Benjamin Franklin - In Search Of A Better World runs through March 13th at the Bowers Museum in Santa Ana.  Featuring 75 rare artifacts from Franklin's life, the interactive exhibit is suitable for all ages (well -probably best for 4 and up. )  And if you have a 4th grader they are quite likely spending this year studying California History. The Bowers has a great collection of Native American art with a special focus on the native groups that lived along the Southern California Coast and an ongoing exhibit called California Legacies: Missions and Ranchos that is a must see for CA students.

The museum is open Tuesday - Sunday from 10 - 4  Click here for full information.



Running through the end of the year at the Hollywood and Highland Center across form the Kodak Theater in Hollywood - The Da Vinci Exhibit.

The Exhibit Includes

    • More than 60 full-sized interactive replica macines
    • More than 20 reproductions of his works of art
    • Three Galleries with two devoted to the Mona Lisa and The Last Supper
    • Activity area with more than 30 intriguing games to play and models to build
    • Books, puzzles, and souvenirs to acquire, many of which are not available outside of the Davinci Gift Store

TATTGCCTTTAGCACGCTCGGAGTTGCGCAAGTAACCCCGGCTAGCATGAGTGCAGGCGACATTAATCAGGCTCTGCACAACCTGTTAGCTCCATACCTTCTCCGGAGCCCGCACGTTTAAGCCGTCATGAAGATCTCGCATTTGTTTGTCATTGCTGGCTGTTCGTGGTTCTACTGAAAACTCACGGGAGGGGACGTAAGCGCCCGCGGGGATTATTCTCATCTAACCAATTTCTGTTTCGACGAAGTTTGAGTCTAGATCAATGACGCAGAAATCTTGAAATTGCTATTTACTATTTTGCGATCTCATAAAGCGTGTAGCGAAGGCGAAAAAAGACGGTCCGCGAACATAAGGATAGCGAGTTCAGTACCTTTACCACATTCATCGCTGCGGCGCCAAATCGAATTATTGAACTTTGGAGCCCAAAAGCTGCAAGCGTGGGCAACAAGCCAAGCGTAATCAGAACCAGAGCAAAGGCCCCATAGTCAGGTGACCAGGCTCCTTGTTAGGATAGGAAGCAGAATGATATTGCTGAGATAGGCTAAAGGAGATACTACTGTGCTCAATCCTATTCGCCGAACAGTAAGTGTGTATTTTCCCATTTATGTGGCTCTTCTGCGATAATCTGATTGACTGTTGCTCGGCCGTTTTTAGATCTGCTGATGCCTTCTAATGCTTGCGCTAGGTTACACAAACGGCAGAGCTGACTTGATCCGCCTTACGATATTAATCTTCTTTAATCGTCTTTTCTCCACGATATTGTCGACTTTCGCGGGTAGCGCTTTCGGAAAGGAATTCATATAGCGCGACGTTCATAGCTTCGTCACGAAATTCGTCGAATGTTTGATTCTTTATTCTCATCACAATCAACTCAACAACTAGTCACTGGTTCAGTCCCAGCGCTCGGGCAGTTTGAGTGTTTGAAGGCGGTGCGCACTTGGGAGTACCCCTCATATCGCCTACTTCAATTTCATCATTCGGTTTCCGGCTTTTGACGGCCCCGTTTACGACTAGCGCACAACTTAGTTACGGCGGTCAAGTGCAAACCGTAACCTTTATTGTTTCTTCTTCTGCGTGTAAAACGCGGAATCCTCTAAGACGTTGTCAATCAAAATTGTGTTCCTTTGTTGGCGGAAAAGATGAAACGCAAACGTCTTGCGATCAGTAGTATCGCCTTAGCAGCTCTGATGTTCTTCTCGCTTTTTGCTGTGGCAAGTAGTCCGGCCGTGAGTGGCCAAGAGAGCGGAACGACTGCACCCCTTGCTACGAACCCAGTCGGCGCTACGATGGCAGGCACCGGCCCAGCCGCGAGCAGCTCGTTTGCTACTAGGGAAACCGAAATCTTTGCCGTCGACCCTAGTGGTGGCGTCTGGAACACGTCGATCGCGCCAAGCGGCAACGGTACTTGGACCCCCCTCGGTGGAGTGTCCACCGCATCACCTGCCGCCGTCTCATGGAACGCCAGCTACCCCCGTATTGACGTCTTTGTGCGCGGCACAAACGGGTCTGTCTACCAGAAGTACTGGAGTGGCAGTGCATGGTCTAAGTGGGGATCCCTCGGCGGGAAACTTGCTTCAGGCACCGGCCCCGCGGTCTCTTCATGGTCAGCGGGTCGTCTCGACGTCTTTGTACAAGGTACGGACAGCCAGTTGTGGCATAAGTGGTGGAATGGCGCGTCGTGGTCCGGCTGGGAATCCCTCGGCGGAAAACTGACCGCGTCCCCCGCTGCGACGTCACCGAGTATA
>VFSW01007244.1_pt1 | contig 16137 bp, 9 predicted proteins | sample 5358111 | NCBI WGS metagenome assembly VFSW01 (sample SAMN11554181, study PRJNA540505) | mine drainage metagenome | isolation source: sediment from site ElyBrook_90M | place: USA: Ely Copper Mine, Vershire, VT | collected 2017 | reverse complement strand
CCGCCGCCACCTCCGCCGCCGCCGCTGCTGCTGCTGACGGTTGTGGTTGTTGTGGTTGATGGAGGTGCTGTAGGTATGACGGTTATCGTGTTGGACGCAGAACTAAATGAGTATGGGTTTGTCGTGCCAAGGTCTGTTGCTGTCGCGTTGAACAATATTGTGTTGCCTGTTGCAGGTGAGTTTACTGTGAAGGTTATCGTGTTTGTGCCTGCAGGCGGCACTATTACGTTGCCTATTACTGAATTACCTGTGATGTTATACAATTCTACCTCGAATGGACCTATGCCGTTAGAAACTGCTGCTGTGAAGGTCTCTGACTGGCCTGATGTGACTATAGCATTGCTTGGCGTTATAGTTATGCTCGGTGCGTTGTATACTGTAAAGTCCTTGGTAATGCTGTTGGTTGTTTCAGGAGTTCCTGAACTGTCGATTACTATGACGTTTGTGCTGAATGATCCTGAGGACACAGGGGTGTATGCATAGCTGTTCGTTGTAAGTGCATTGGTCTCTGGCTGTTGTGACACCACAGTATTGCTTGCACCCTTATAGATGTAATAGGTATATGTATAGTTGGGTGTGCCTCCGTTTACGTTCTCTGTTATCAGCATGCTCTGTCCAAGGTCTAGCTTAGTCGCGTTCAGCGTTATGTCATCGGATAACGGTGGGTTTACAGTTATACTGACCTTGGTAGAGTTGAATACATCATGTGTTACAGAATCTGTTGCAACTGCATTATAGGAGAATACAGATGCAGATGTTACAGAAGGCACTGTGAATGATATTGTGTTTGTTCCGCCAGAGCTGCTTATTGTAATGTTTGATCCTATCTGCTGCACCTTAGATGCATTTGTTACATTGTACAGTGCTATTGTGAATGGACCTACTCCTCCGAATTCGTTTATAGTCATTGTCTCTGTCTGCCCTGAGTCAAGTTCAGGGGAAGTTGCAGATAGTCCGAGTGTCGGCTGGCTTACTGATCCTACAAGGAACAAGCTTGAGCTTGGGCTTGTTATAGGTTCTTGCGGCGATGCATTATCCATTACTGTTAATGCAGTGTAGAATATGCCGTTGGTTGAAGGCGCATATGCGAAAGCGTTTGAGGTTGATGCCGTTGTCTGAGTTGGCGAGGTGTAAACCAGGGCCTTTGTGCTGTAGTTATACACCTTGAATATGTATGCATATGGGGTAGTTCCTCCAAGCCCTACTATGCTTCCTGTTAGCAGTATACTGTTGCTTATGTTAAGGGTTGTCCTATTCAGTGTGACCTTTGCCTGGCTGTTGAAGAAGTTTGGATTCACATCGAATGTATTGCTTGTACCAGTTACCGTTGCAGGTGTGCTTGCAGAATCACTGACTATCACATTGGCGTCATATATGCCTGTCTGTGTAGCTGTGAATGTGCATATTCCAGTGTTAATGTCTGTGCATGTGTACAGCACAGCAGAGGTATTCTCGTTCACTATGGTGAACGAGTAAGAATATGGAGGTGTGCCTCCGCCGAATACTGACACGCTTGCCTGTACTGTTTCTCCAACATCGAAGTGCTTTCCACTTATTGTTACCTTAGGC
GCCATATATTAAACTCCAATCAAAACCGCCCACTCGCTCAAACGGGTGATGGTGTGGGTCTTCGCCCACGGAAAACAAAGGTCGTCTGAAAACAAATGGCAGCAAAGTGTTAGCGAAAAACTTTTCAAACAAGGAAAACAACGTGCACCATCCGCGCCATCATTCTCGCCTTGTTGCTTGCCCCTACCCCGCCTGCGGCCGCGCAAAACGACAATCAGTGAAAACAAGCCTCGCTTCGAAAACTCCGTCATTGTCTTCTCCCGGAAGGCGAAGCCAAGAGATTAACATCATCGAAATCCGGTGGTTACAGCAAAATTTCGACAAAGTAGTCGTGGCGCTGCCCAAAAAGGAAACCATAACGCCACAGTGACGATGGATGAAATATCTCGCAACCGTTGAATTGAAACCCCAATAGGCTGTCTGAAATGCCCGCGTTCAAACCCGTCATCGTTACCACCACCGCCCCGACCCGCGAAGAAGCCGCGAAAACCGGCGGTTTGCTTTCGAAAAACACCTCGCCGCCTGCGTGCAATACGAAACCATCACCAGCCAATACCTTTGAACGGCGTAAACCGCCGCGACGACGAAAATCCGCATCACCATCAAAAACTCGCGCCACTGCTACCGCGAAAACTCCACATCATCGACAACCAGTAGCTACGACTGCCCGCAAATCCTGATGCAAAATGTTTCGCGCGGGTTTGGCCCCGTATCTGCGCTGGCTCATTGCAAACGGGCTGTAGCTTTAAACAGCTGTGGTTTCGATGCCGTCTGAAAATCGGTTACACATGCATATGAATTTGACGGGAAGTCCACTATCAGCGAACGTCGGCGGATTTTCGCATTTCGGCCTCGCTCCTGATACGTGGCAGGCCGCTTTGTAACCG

Monday through Sunday 10am to 6pm, click here for full info.





The California African American History Museum in Exposition Park celebrates the history and achievements of African Americans throughout the year but it's really the place to be on Monday February 21st when the museum presents Rollin' Out 365 Days of Black History Celebration.  A "Family Fun Fest" will take place in the courtyard and galleries from 11am - 4pm. The event is free. For full museum information click here.




Sunday Feb 20th is the monthly Third Sunday at The Autry Museum. This month's event features Create Your Own Masterpiece - an opportunity to paint a Western inspired work of art. Story time begins at 11:30 am with stories about Georgia O'Keefe and Charlie Russell to get young artists in the mood.  A musical jam begins at noon and the hands on event runs from 1:30 until 4.  Details here. The Autry will be open on Monday.


Kidspace Children's Museum in Pasadena will also be open Monday from 9:30 to 5pm. Craft activities include making cherry trees, Lincoln stovepipe hats and edible log cabins.

Remember that many of our local museums offer teacher's guides on their websites. Parents can use them too! They can help you talk with your kids about what you are seeing, offering great information and food for thought. Sometimes they even have crafts or projects that you can download to further enrich your experience.